Well, nobody’s going to call it ”The American Century,” that’s for sure. Not if David Halberstam is right. Best known for his encyclopedic reporting in such books as The Best and the Brightest (Vietnam and the Kennedy administration), The Powers That Be (the press), and The Reckoning (the Japanese auto industry), this time out Halberstam has written an extended essay. He delivers a stern warning to Americans that unless they wake up and smell the economic and geopolitical coffee, as Ann Landers might put it, ”something terrible is going to happen.” Exactly what disaster awaits us, Halberstam is far too cautious to say.
The genesis of The Next Century, Halberstam says, came on a day two years ago when he and the ubiquitous Henry Kissinger were scheduled to address the conference of the National Governors’ Association. Listening to Kissinger’s customary warning about the global threat of Soviet communism, Halberstam realized that his audience consisted of the people who must deal with the real problems of the U.S. So he dropped his planned speech in favor of a meditation upon what he considered to be the genuine issues of national security: ”the ability of a country to house its people, to feed them, to educate them, to provide them with opportunities in keeping with their desires and education.”
If you didn’t know better, you’d think Halberstam himself were running for office. Most of The Next Century consists of an earnest, thought-provoking, if often predictable, treatment of that familiar op-ed page topic, The Japanese Challenge. Will our children turn off MTV long enough to learn calculus? Will we adults learn to add and subtract before the politicians sink us forever in a swamp of debt? And if not, who is to blame? Can democracy survive?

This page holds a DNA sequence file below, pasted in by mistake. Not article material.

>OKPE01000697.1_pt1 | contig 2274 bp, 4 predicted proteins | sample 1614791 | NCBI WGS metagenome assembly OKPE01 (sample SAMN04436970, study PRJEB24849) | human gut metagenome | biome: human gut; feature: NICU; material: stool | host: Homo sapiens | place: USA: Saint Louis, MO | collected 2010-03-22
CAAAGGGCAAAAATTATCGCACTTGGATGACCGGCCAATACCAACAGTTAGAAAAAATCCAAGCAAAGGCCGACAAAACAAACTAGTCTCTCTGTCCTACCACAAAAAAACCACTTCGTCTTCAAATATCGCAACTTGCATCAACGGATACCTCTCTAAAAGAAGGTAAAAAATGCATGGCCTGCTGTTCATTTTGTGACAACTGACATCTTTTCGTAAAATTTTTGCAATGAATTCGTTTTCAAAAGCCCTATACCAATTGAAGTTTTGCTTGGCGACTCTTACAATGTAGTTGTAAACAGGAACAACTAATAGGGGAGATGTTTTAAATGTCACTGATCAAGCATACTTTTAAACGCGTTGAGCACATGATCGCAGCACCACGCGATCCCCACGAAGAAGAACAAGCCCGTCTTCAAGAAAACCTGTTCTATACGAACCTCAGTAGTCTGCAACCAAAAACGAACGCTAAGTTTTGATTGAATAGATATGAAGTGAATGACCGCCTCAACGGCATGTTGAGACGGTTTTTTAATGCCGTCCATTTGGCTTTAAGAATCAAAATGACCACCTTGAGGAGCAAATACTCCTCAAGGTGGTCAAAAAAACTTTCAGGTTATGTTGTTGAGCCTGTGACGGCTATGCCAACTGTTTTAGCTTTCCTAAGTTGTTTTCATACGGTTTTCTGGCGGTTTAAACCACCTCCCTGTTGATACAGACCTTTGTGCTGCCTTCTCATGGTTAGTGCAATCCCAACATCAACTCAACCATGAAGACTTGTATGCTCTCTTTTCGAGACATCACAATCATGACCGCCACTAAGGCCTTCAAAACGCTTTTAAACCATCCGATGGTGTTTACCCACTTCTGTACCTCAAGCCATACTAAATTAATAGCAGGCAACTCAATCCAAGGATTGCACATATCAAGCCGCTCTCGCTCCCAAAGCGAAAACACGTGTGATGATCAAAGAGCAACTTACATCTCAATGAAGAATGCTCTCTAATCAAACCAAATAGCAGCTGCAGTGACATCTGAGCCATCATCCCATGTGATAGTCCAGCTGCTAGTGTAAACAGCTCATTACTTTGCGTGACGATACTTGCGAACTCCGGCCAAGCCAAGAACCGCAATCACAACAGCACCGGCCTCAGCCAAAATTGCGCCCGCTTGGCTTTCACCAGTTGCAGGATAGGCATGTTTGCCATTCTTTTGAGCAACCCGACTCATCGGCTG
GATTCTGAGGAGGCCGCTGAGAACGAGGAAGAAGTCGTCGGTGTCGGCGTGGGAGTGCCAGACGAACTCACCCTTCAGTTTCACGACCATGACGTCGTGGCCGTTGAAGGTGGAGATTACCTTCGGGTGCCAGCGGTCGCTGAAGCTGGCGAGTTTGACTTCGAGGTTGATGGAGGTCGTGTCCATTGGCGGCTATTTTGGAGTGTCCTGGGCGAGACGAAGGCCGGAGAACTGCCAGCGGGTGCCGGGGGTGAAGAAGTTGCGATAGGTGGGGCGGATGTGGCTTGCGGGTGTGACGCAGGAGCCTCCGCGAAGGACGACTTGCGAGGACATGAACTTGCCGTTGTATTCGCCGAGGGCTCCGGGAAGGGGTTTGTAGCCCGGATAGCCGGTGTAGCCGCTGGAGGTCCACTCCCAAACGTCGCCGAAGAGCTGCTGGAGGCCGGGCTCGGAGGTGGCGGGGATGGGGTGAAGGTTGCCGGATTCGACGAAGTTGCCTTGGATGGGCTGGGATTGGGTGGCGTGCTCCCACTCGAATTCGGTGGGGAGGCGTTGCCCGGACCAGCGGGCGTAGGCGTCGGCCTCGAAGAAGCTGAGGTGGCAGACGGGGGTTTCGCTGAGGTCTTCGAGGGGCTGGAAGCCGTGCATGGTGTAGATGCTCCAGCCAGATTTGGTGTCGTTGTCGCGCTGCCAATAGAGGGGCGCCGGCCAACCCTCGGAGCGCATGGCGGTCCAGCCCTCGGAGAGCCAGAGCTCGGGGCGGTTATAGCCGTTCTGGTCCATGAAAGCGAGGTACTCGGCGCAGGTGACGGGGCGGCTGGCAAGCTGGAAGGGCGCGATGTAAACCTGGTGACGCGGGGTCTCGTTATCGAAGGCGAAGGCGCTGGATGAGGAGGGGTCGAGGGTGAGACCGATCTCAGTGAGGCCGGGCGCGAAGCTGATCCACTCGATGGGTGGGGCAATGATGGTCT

Good, if familiar, questions. Like most of us, Halberstam seems inwardly divided about the answers. He makes a persuasive case that Washington’s expensive obsession with high-tech weaponry has left the nation ”vulnerable to competitors less burdened by the myth of empire.” But it’s equally clear that he finds the notion of America’s special destiny in the world hard to relinquish. According to Halberstam, it is unthinkable that Americans will wean themselves entirely from the ”We’re No. 1” psychology.
Although the dust jacket of The Next Century advertises ”provocative solutions to our current dilemma,” the reader will have to search a long time before finding anything resembling a positive recommendation. ”I still do not think,” Halberstam writes, ”we as a nation get it. Again and again we look for excuses why the Japanese do things better than we do. If we are being beaten, then the rules must be wrong; someone must be cheating.” True enough. When we’re not boasting, we’re feeling sorry for ourselves. But then it’s also probably true that intellectuals like Halberstam have a tendency to underestimate the creativity and adaptability of the American people — probably always will. B